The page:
The ‘Nordic’ model of sex work legislation, implemented in Sweden, Norway and Iceland, does not criminalize selling sex, but does criminalize buying it and benefiting from the income of sex workers. Because third parties are prohibited from benefiting from sex work income, workers cannot employ bodyguards to protect themselves from unprotected and violent sex. According to Ka Hon Chu, the Nordic model does not decrease risk of HIV infection, “It might seem like you aren’t criminalizing sex workers, but you are pushing them to the margins to work. And it has the same outcomes: inability to screen [high risk clients], displacement from health and social services.”

Because of the continued risk factors associated with the ‘Nordic’ model, Ka Hon Chu says many of its aspects are similar to those that the Supreme Court deemed unconstitutional. In fact, it is more rigid because of the prohibition on buying sex, which didn’t exist under the previous legislation. Grant says, “It [the Nordic Model] is a really huge step back for a country that has never has sexual transactions amongst adults be illegal … People keeping saying that they want to implement that model under the guise of helping sex workers, when all they are doing is hurting us.” If the government pursues the Nordic model, it will likely face similar constitutional challenges as those that were struck down under the previous legislation.

The most extreme laws, common in most of the United States, criminalize sex work. According to both UNAIDS and the HIV/AIDS Legal Network, prohibition increases risk of HIV by driving sex work underground, and making both workers and clients reluctant to seek testing and treatment. Ka Hon Chu notes, “We know that in contexts of criminalization, people are driven away from health services. Health services find it hard to locate marginalized communities and so voluntary testing [for HIV] doesn’t take place.”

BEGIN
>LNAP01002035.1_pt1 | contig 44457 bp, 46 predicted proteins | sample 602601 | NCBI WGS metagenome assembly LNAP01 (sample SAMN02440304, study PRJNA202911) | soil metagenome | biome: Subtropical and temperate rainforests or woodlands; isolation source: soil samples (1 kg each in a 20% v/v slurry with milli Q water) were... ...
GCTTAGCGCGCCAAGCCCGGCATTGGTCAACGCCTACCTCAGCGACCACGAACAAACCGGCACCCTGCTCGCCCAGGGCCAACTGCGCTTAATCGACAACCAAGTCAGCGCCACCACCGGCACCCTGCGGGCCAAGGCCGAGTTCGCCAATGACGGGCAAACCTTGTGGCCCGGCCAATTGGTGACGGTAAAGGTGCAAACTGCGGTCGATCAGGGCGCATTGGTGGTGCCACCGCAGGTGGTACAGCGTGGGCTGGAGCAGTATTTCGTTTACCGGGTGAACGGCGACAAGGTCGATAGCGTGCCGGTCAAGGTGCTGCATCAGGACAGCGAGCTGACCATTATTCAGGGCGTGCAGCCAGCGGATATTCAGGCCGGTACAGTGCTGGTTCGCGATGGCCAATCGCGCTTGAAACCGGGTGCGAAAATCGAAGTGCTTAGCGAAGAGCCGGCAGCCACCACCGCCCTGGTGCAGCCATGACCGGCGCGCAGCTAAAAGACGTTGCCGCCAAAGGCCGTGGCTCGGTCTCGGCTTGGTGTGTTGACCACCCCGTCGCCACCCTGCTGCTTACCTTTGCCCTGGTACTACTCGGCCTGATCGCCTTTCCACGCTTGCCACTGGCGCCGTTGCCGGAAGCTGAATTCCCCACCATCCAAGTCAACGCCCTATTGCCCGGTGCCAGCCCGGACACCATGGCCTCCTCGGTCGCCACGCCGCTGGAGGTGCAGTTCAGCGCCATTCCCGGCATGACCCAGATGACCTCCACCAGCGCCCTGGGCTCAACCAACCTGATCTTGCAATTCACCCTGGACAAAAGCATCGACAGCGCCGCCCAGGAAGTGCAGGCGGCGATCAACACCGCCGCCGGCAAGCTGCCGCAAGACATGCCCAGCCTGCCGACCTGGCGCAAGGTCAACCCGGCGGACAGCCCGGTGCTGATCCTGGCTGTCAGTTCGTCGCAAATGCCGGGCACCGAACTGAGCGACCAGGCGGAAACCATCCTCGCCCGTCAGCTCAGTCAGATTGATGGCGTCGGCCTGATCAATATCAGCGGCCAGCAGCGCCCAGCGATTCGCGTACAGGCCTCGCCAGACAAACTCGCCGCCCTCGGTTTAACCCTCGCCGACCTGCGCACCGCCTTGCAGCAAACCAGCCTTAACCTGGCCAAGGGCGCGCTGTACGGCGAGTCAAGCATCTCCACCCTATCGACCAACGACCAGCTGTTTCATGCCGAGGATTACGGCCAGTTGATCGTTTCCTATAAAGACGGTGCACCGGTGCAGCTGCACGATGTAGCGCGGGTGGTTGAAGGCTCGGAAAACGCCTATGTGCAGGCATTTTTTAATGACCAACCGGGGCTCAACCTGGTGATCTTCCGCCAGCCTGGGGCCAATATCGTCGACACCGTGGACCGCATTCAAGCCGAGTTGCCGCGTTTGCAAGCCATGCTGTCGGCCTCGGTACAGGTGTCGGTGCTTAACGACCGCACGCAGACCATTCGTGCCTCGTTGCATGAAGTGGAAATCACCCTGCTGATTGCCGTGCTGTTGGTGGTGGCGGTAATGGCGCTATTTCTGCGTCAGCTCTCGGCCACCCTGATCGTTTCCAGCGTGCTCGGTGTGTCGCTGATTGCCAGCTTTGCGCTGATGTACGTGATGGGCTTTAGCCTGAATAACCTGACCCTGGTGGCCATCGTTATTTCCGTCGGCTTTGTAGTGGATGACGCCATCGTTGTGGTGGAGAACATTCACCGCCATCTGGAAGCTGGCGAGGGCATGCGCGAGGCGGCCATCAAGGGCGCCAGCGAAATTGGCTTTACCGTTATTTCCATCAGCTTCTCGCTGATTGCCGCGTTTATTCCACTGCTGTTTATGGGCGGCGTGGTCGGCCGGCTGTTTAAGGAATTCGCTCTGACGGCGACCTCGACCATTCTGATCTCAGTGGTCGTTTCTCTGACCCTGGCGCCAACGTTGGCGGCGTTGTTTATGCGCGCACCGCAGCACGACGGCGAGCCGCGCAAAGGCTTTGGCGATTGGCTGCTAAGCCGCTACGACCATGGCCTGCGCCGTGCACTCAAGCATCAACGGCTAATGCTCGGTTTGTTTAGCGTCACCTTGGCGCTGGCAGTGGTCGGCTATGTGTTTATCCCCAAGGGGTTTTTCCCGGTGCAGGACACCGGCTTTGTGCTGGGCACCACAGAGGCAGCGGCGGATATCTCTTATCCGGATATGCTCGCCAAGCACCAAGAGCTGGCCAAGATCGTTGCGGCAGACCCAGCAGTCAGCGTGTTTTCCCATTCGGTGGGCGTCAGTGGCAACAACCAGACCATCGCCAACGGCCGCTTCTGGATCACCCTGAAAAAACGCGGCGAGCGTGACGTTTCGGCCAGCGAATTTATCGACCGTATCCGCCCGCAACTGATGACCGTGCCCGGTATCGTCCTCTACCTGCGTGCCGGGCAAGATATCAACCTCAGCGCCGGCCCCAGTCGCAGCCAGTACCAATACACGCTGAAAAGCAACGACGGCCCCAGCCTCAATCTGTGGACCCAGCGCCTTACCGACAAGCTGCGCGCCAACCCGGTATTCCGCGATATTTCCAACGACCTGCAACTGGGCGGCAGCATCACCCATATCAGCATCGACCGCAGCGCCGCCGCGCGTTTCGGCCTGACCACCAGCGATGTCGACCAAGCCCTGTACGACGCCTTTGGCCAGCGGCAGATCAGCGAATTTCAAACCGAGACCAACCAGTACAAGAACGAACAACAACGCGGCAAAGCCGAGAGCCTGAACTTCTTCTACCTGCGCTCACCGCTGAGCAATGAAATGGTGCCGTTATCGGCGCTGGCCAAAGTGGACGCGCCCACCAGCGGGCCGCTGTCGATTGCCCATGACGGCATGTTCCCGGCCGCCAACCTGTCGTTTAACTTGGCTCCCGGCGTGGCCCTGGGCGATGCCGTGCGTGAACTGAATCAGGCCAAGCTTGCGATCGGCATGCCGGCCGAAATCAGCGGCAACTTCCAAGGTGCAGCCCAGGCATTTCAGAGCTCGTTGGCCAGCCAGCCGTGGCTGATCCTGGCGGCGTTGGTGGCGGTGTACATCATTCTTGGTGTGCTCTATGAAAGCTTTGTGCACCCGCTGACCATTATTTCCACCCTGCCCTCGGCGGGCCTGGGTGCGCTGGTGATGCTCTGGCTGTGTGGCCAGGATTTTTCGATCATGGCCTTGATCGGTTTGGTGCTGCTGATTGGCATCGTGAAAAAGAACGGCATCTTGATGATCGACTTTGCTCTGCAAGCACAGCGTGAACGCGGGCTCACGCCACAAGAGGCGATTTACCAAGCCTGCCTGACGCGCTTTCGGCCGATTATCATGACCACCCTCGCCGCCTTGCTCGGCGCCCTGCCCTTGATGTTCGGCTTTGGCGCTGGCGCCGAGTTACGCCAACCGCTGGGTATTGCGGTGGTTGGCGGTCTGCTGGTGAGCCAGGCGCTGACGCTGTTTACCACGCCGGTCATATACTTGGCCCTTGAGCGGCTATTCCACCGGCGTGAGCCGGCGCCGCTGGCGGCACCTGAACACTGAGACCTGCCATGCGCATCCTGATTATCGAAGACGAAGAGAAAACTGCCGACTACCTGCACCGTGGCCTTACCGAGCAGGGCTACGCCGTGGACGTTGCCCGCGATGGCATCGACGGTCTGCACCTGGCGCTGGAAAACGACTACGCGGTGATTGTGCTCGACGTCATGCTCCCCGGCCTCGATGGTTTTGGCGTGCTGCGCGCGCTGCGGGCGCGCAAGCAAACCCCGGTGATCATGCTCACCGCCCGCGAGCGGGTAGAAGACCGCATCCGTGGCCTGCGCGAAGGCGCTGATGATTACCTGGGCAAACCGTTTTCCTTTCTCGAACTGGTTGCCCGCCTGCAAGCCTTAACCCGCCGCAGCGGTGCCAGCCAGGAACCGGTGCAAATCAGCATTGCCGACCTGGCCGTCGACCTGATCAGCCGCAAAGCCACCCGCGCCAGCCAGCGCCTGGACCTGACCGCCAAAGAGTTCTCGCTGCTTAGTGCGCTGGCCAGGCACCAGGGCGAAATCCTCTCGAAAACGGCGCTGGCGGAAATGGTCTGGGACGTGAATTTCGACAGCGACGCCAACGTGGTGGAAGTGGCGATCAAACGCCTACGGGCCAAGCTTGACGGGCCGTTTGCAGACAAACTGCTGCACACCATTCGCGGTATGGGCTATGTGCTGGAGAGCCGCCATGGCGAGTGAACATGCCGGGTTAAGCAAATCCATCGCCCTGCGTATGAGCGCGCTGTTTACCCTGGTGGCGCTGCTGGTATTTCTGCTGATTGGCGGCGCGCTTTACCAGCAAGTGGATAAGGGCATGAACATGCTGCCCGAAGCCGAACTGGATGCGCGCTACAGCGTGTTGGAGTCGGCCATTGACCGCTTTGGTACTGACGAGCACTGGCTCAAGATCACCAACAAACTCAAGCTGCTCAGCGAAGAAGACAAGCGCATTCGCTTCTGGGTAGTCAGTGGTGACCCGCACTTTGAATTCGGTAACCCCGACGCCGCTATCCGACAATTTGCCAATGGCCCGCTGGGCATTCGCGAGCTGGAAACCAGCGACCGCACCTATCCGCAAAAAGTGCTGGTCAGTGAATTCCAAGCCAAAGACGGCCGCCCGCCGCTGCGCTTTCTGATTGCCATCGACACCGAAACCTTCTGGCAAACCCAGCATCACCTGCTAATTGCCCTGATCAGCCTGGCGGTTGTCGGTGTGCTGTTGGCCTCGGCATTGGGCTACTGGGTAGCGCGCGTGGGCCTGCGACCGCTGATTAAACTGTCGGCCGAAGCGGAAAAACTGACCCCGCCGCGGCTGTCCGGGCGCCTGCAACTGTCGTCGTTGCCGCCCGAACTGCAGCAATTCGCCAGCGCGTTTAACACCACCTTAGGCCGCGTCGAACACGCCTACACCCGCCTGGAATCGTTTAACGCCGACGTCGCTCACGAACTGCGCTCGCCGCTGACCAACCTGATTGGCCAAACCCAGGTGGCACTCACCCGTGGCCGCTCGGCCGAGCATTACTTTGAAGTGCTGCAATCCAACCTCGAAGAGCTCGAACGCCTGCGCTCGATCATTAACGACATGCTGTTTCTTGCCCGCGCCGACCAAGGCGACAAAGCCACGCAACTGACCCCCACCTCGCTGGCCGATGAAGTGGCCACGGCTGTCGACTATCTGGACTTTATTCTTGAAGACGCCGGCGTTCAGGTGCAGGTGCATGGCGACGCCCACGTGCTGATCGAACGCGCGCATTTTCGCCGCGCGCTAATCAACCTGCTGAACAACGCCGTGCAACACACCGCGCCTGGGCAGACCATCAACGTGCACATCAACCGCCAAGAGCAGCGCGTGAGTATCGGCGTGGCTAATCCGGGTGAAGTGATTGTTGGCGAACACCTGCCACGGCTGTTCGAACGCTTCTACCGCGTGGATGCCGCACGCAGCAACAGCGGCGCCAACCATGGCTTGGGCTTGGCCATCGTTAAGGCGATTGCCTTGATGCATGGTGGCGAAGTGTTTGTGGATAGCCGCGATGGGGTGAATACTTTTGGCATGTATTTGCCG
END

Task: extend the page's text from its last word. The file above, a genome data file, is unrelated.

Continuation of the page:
There have also been cases of police, in the United States and other countries, using the possession of condoms as evidence that someone is engaging in illegal prostitution, which discourages sex workers and clients from using protection, increasing risk of HIV.

Because of stigma and marginalization, sex workers face numerous risks to their well-being. HIV is just one of them, but HIV is often a symptom of human rights violations, such as lack of access to health care, legal protection and the right to make a living. Legislation that prioritizes the rights of sex workers — decriminalization — also has the greatest HIV prevention potential.


Julia Smith is an international development and research consultant. She has worked in Canada, Kenya, South Africa, Sierra Leone and the UK for organizations such as Positive Living BC, the SEND Foundation of West Africa, the Health Economics and HIV/AIDS Research Division, and Canadian Co-operative Association. Julia holds a Master’s of Arts in Peace Studies, from the University of Bradford, and a Bachelor of Arts Honors, in History and Professional Writing, from the University of Victoria. She is currently completing her PhD in Peace Studies at the University of Bradford, researching the role of civil society organizations in promoting human rights responses to HIV/AIDS. When not studying, working or traveling, Julia can be found hiking, skiing, reading novels or baking cakes.

Photo: flickr/PJ Starr